The Fight Against iOS Clones

Last week a clone of popular indie game Johann Sebastian Joust showed up in the iOS marketplace, and considerable consternation took place across the internet.  Mighty defense mechanisms rumbled into life, white knights charged on steeds of fiery outrage, and a few days later the clone was little more than a memory.  Papa Quash was removed from the iOS store and the developer came out looking like a pack of particularly squirmy weasels desperate to avoid any hint of blame for the game they created.

The thing that didn’t make any sense was- Why this game?  What was it about making an unauthorized clone of Johann Sebastian Joust that made so many people upset?

Early this year, Zynga cloned another popular game, Tiny Tower, with their blatant rip-off Dream Heights.  They were rightly spanked by the internet, although unlike Papa Quash’s developer Ustwo, Zynga knows no shame and still sells their game on the App Store.  Most clones at least make an attempt to differentiate themselves somehow, but putting screens of Dream Heights beside Tiny Tower shows such a stunning lack of creativity that there’s just no excuse possible.  Li’l Kingdom, on the other hand, is also a Tiny Tower clone, but the fantasy setting and gameplay quirks set it far enough apart that nobody really seems to mind.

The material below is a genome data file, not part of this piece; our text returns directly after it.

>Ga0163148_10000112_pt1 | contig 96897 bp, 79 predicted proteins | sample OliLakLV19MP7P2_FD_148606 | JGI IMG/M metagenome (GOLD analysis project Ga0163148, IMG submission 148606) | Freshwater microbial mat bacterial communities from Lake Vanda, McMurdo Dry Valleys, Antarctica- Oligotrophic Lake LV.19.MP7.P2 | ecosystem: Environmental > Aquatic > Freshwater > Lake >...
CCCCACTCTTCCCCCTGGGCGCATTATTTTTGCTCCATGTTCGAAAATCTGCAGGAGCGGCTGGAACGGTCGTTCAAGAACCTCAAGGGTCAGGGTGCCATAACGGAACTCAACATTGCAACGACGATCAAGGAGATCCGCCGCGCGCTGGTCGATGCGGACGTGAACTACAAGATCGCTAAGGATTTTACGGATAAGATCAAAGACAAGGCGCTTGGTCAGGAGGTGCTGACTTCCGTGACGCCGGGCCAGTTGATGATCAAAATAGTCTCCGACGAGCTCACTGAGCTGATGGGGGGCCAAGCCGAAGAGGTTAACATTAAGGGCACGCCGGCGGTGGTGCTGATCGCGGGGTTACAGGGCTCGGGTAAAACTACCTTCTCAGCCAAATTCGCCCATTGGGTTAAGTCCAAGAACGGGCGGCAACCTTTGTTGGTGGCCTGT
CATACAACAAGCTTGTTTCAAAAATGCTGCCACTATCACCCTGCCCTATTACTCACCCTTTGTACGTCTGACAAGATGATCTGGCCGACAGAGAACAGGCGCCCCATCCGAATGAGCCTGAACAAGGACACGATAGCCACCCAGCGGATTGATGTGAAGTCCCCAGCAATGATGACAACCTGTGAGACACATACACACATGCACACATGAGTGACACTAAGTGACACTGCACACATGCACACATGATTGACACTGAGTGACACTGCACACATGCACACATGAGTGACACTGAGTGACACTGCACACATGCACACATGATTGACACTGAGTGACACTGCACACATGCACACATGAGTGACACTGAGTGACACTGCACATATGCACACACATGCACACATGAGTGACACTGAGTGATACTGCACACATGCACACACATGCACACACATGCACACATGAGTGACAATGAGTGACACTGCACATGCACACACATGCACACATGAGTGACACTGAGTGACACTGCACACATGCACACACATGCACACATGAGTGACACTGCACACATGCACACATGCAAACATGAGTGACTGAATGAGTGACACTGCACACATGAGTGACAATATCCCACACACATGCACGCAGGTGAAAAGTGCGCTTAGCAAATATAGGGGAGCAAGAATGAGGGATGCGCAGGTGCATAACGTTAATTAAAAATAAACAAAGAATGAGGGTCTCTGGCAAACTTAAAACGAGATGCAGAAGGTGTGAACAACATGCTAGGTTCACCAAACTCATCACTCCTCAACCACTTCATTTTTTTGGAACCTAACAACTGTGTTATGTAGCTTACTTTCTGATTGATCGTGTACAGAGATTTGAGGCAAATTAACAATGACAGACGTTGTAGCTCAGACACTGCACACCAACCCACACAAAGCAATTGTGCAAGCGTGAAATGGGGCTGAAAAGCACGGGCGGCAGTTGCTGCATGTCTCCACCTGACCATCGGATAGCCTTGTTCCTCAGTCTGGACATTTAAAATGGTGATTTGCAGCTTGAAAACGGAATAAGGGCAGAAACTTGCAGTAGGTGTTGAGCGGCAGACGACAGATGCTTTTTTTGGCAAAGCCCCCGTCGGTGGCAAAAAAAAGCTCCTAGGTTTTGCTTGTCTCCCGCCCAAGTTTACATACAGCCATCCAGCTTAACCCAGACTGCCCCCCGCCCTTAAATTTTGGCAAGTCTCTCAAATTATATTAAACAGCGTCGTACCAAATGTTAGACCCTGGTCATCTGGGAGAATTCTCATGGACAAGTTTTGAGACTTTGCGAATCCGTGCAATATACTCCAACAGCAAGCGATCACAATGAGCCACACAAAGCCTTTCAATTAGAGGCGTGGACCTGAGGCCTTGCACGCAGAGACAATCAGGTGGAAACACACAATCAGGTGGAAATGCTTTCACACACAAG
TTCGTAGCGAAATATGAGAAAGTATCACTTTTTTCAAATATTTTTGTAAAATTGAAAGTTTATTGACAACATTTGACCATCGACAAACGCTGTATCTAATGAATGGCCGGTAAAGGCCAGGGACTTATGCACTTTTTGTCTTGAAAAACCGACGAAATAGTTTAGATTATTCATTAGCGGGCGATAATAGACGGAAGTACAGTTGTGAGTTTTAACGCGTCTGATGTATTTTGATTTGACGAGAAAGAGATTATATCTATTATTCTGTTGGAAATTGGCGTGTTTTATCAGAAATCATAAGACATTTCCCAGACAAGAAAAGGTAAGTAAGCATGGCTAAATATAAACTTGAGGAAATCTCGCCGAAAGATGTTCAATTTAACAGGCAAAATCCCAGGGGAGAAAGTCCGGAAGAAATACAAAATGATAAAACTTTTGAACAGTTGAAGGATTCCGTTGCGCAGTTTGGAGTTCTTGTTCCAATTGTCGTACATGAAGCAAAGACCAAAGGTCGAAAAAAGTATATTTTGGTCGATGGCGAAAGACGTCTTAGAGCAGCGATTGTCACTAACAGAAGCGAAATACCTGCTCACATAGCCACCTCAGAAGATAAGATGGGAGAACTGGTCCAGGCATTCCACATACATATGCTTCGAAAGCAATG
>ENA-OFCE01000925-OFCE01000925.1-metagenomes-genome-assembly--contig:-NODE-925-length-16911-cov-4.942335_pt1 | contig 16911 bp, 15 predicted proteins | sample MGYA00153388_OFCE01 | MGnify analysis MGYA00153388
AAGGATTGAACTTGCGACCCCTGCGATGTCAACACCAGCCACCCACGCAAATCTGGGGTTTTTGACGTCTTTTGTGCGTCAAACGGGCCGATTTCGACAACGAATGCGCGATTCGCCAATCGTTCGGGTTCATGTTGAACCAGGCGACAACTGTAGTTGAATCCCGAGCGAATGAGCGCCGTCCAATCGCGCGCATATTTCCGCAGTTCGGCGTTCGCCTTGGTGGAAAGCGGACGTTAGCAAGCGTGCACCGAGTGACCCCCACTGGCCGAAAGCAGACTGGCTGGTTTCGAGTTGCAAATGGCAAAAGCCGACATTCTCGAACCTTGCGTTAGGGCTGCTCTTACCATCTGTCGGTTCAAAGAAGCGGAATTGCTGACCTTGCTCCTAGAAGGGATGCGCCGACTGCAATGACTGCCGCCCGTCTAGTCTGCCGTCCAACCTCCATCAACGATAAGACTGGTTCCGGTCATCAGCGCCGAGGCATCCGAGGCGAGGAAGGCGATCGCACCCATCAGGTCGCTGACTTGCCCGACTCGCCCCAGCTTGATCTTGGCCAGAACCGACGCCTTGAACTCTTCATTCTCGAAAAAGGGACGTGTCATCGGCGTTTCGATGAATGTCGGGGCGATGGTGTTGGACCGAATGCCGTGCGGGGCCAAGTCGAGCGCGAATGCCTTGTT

Draw Something burst on to the scene this year and sold a billionty copies.  I’m willing to bet the developers of Charadium would have loved to be in on that, but life is unkind and, as the Rev Stu pointed out, the name kinda sucks.

And then there’s Tiny Wings, effortlessly using simple gameplay and an adorable concept to charm its way into everyone’s collective heart.  I mean sure, it’s a blatant clone of Wavespark, but you’ve got to admit that’s one adorable bird.

I’m honestly unsure why the outrage over Papa Quash, specifically.  Yes, it cloned a game, and the developer’s protestations (“We thought we had permission from Johann Sebastian Joust creator Die Gute Fabrik!  We were working on commission!) made them sound more interested in avoiding responsibility than being apologetic for having done it.  The nature of the market they’re working in, however, says this kind of game development isn’t just ok, it’ll pay off nicely.  Just about anything goes so long as you aren’t showing tits in an App Store product, and that includes copying the work of those who innovated before you.  It’s nice to see a stand against this attitude taken every now and then, but that’s one down, a few thousand to go.